Earlier this month, the Supreme Court of Texas was asked to consider whether the Beaumont Court of Appeals committed error when it refused to vacate an arbitrator’s $460,000 legal malpractice award. In Midani and Midani, Hinkle & Cole, LLP v. Smith, No. 09-18-00009-CV (Tex. App. – Beaumont, November 1, 2018), a woman, Smith, hired a Houston law firm, Midani, Hinkle & Cole (“MHC”), to represent her in a dental malpractice case. Smith signed a representation agreement that included a binding arbitration provision requiring any disputes between Smith and the firm to be settled via arbitration and according to Texas law.
While Smith’s dental malpractice case was pending, one of the two attorneys handling her case, Hutchins, left MHC. A second attorney, Midani, remained at the firm. MHC never formally withdrew from representing Smith.
Later, Smith’s dental malpractice case was dismissed due to Hutchins’ failure to appear in court. Smith then retained new counsel and filed a legal malpractice claim against Midani and MHC in Jefferson County, Texas. The defendants responded to Smith’s lawsuit by filing a motion to compel arbitration. The trial court ordered the dispute to arbitration and an arbitrator issued an award of almost $460,000 in favor of Smith. The trial court confirmed the arbitrator’s award and Midani and MHC filed an appeal with the Ninth District Court of Appeals in Beaumont.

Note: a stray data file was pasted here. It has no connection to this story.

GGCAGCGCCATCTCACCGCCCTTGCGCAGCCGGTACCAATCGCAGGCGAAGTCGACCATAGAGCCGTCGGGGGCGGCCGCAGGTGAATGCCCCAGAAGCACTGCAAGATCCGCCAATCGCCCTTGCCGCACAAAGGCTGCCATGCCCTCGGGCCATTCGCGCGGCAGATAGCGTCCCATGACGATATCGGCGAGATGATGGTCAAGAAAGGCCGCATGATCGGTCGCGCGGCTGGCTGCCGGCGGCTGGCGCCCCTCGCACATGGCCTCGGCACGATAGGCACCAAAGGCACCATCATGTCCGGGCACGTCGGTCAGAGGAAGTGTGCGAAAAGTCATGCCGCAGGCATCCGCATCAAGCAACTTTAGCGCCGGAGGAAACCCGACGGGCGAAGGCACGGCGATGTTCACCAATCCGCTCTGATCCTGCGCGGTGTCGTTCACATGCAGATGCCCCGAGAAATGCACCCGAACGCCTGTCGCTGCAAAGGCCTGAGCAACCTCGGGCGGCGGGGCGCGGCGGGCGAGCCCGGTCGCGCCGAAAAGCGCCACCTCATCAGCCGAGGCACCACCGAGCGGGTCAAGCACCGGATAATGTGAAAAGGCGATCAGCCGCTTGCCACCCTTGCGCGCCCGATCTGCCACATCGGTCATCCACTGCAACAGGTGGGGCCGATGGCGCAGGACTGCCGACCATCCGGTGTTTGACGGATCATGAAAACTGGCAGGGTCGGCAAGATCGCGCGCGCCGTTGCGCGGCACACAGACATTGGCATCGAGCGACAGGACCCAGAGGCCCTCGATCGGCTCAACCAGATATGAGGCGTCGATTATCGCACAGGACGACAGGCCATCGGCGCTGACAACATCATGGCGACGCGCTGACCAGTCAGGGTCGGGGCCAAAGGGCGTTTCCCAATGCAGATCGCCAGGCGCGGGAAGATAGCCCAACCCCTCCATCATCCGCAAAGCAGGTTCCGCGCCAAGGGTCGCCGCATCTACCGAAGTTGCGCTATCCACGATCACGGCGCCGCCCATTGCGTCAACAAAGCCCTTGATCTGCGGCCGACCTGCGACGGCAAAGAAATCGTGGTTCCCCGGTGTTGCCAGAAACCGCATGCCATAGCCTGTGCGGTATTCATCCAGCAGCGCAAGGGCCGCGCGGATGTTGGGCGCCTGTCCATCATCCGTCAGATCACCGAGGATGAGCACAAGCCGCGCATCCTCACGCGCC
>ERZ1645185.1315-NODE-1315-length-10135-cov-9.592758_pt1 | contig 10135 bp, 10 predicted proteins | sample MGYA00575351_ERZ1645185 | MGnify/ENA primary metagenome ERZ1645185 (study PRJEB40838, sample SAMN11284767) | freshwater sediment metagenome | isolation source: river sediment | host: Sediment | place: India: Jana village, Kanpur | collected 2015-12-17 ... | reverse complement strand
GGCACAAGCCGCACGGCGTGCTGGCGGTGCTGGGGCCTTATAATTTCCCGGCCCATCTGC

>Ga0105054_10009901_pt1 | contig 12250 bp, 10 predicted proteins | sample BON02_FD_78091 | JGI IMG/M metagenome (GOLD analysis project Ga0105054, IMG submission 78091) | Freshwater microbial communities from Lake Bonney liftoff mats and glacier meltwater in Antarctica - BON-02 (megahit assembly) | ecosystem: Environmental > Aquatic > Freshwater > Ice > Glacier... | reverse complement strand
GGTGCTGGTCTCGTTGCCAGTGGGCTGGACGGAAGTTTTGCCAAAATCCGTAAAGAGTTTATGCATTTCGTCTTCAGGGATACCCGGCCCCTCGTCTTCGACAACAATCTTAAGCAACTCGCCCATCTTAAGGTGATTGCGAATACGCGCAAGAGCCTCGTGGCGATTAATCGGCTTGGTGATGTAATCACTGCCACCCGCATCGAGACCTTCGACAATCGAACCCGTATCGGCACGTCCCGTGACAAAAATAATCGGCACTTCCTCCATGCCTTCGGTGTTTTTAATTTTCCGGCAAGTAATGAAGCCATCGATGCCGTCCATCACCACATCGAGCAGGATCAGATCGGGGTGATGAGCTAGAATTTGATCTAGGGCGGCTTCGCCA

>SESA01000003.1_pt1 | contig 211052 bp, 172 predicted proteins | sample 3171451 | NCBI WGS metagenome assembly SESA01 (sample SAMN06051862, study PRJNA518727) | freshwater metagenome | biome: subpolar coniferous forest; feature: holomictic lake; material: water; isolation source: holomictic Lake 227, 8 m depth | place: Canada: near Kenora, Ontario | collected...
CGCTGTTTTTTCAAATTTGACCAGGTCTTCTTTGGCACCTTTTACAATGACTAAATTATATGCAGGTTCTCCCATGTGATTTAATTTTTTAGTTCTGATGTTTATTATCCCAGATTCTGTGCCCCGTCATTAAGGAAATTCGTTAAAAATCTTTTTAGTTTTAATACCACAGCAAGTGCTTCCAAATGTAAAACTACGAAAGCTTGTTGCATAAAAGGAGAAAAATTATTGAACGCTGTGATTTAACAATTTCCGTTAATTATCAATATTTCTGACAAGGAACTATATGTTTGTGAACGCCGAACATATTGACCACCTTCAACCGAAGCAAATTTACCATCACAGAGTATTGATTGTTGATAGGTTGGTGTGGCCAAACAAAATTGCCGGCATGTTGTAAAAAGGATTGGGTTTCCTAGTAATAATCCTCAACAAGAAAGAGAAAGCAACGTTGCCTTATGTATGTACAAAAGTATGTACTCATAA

On appeal, the court dismissed Midani and MHC’s argument that the arbitration award should have been vacated since “the arbitrator incorrectly decided the case because he failed to properly apply the law.” According to the court, such a contention did not provide sufficient grounds on which to vacate the arbitration award. In addition, the Beaumont court overruled Midani and MHC’s claim the arbitrator exceeded his powers after determining all matters decided during the arbitration proceedings fell within the scope of the arbitral provision at issue. Finally, the appellate court held Midani’s due process rights were not violated when the trial court confirmed the arbitration award.
Unsatisfied with the Beaumont appellate court’s decision, Midani and MHC filed a Petition for Review with the Supreme Court of Texas. According to their petition, the Issues Presented in the case are:
Did the Ninth Court of Appeals err when it held that the arbitration clause found in the legal services agreement between Petitioners and Respondent did not limit the powers of the arbitrator and allow for expanded judicial review of the arbitrator’s award.
Did the trial court violate Petitioner Mark O. Midani’s due process rights when it entered judgment against him on an arbitration award that contained clear errors under Texas law and the arbitration provision required the arbitrator to follow Texas law.